While the Twins got a mere 1.3 wins from players acquired via free agency, playoff teams enjoyed an average of nearly 8 wins apiece. There were outliers even within one division, with the Dodgers needing nearly 14 wins from former free agents to squeak into the postseason while the Rockies needed less than 2 free agent wins to do the same. The NL West race also demonstrates a split in strategy between larger- and smaller-market teams, with the smaller predictably relying less on free agents than their larger-market counterparts.
If Twins fans are looking for some good news, it’s unlikely their luck will be nearly as poor in 2019. FanGraphs has rosy projections for former free agents Nelson Cruz, Michael Pineda and Jonathan Schoop, but a return to the postseason will likely hinge on every ounce of the 13.5 wins FanGraphs projects the Twins getting from players acquired in free agency.
But here’s where things get interesting, because if the homegrown core still looks promising and the free agent acquisitions appear poised for fairly strong production, there’s only one player acquisition strategy left that jumps off the page as a missed opportunity for the Twins, and if you took a close look at the charts above you may be way ahead of me.
The Trade Market
While last year’s playoff teams may have had a step up on the Twins in free agency, they absolutely torched the Twins when it came to finding surplus value in the trade market. Let’s take another look at the breakdown of external production:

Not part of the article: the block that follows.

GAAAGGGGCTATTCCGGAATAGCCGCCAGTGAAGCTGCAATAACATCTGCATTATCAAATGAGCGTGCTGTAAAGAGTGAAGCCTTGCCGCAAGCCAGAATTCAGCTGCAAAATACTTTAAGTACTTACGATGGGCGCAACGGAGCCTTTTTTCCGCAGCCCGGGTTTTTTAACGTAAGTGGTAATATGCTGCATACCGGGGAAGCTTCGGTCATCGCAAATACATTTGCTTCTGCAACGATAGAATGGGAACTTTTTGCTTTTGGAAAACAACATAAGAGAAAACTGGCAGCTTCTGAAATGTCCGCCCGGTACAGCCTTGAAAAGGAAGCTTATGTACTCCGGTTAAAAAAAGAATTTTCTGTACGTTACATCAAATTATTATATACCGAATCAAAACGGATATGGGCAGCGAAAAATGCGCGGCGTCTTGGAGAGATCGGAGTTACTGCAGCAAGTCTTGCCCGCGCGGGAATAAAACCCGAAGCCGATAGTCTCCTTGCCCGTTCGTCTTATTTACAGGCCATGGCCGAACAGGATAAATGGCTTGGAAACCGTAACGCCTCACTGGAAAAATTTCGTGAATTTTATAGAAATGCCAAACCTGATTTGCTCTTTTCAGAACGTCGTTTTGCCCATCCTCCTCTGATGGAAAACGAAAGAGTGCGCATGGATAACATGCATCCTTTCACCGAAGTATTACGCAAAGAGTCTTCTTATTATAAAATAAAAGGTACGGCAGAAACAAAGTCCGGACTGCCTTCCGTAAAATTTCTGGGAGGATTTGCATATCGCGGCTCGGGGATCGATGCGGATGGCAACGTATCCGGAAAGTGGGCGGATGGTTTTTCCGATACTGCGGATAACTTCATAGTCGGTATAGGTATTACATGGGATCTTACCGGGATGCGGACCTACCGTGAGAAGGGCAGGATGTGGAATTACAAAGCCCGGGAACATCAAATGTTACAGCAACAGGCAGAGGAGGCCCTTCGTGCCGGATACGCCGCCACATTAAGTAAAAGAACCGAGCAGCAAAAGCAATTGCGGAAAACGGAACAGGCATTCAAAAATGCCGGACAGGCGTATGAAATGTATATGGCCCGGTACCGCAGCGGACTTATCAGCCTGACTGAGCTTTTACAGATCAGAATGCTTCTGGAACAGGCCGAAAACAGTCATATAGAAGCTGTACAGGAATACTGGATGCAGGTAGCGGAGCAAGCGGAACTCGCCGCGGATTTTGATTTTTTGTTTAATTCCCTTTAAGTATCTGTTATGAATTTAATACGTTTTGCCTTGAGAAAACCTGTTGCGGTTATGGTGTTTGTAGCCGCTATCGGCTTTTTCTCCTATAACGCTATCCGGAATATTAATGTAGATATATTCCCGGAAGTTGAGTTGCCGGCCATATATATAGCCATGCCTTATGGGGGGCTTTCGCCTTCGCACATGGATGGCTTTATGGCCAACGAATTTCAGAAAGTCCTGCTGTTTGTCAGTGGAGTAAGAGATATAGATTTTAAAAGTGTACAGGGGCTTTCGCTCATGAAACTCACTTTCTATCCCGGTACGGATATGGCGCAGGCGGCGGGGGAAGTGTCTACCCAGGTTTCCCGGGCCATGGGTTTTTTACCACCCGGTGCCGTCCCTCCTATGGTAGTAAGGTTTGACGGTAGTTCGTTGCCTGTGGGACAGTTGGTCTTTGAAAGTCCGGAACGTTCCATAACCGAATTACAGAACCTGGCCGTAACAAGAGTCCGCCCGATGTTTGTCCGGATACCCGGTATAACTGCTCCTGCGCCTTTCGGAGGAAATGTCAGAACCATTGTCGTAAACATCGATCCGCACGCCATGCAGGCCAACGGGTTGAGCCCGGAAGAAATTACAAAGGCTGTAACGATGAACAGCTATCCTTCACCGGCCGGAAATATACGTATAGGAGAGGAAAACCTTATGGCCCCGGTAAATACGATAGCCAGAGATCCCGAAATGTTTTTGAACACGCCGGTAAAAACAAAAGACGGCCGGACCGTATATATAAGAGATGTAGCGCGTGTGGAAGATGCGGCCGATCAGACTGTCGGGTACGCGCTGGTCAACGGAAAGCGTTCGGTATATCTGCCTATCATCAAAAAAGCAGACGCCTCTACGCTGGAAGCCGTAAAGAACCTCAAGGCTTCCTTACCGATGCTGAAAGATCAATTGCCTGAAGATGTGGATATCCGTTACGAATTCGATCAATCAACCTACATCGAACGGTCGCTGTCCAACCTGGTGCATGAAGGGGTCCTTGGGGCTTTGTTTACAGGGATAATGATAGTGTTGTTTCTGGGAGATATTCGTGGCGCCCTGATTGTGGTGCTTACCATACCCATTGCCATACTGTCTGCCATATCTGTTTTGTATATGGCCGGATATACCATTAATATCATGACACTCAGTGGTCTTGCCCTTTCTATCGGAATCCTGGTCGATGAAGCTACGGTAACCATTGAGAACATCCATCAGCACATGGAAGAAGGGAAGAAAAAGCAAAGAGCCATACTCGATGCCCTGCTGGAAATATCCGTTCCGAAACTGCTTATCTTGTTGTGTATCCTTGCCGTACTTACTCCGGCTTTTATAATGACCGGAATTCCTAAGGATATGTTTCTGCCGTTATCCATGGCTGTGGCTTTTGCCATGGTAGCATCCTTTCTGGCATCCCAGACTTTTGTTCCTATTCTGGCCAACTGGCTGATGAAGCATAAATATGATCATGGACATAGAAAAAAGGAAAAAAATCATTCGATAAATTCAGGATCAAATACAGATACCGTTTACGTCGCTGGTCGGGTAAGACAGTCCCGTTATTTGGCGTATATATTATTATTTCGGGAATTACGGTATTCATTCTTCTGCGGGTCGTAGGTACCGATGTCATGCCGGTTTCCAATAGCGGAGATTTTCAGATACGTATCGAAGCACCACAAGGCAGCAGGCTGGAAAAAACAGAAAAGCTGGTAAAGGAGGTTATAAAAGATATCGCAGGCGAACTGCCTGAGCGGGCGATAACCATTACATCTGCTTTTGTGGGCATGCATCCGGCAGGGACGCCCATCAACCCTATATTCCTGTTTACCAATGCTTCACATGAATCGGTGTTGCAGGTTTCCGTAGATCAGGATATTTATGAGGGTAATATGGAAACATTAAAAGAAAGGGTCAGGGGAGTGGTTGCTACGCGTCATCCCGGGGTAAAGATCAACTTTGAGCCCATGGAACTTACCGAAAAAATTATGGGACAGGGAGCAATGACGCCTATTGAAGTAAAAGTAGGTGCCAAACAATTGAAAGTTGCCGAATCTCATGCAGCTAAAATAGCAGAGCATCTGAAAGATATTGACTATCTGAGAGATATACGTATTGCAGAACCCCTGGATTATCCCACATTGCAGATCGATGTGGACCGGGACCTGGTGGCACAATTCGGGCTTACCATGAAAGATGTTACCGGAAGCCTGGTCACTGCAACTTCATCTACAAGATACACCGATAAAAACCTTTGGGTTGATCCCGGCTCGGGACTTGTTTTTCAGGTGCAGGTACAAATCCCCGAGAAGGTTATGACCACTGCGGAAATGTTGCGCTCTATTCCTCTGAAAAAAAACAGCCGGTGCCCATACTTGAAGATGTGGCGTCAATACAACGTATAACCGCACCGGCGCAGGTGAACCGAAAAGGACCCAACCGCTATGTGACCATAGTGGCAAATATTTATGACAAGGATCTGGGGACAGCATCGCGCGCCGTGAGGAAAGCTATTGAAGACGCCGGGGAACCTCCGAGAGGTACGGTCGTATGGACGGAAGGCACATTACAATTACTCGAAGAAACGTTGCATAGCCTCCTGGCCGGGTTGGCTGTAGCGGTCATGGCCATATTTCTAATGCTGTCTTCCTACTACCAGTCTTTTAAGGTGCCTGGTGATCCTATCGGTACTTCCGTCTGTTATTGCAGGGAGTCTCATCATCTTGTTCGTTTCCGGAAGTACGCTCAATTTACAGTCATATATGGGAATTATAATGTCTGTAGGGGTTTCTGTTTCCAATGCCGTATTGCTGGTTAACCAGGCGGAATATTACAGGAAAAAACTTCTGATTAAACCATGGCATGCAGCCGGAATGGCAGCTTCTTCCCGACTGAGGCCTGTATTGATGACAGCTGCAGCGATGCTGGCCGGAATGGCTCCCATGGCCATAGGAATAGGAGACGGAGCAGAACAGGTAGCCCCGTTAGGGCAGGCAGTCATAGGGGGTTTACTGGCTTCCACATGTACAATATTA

Outside of the trade for Jake Odorizzi, the Twins have been largely absent from the trade market, and it shows when you compare them to the best teams in baseball. Excluding midseason trades, which we’ll omit due to the Twins having very different goals in those trades than the other teams on this list, trade acquisitions contributed only 6.1 wins to the Twins in 2018, and those were largely concentrated between Odorizzi and erstwhile fan favorite Eduardo Escobar.
By comparison, 2018’s postseason teams averaged a whopping 17.9 wins from players acquired via trade, again excluding midseason trades. That’s nearly 40% of their production coming from such trades, and the number balloons to nearly 50% when you look at just the smaller market clubs. The A’s and the Indians have written the book on building a small market contender by acing the trade market, with the A’s acquiring over half their 2018 production and the Indians acquiring four of five pieces of a dynamic rotation (all of whom were worth 4 or more WAR) via trade.
If there’s one lesson to take from this review of the 2018 postseason field, it’s that effectively leveraging the trade market is critical to building a postseason contender, and the Twins have not kept pace with their competition. Twins fans have seen what can happen when trades go wrong, but we also saw in 2018 the effect that conservative trade activity can have on a club that has eyes on the postseason. Is it time to get out there and make some aggressive moves?